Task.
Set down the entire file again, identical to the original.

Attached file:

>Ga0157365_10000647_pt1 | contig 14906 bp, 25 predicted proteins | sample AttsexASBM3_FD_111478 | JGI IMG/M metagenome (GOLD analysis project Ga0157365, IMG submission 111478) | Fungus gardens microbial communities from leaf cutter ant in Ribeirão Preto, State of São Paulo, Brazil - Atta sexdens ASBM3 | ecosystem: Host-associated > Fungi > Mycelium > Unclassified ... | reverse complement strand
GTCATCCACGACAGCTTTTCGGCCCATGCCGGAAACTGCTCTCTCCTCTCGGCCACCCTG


>Ga0157365_10000647_pt1 | contig 14906 bp, 25 predicted proteins | sample AttsexASBM3_FD_111478 | JGI IMG/M metagenome (GOLD analysis project Ga0157365, IMG submission 111478) | Fungus gardens microbial communities from leaf cutter ant in Ribeirão Preto, State of São Paulo, Brazil - Atta sexdens ASBM3 | ecosystem: Host-associated > Fungi > Mycelium > Unclassified ... | reverse complement strand
GTCATCCACGACAGCTTTTCGGCCCATGCCGGAAACTGCTCTCTCCTCTCGGCCACCCTG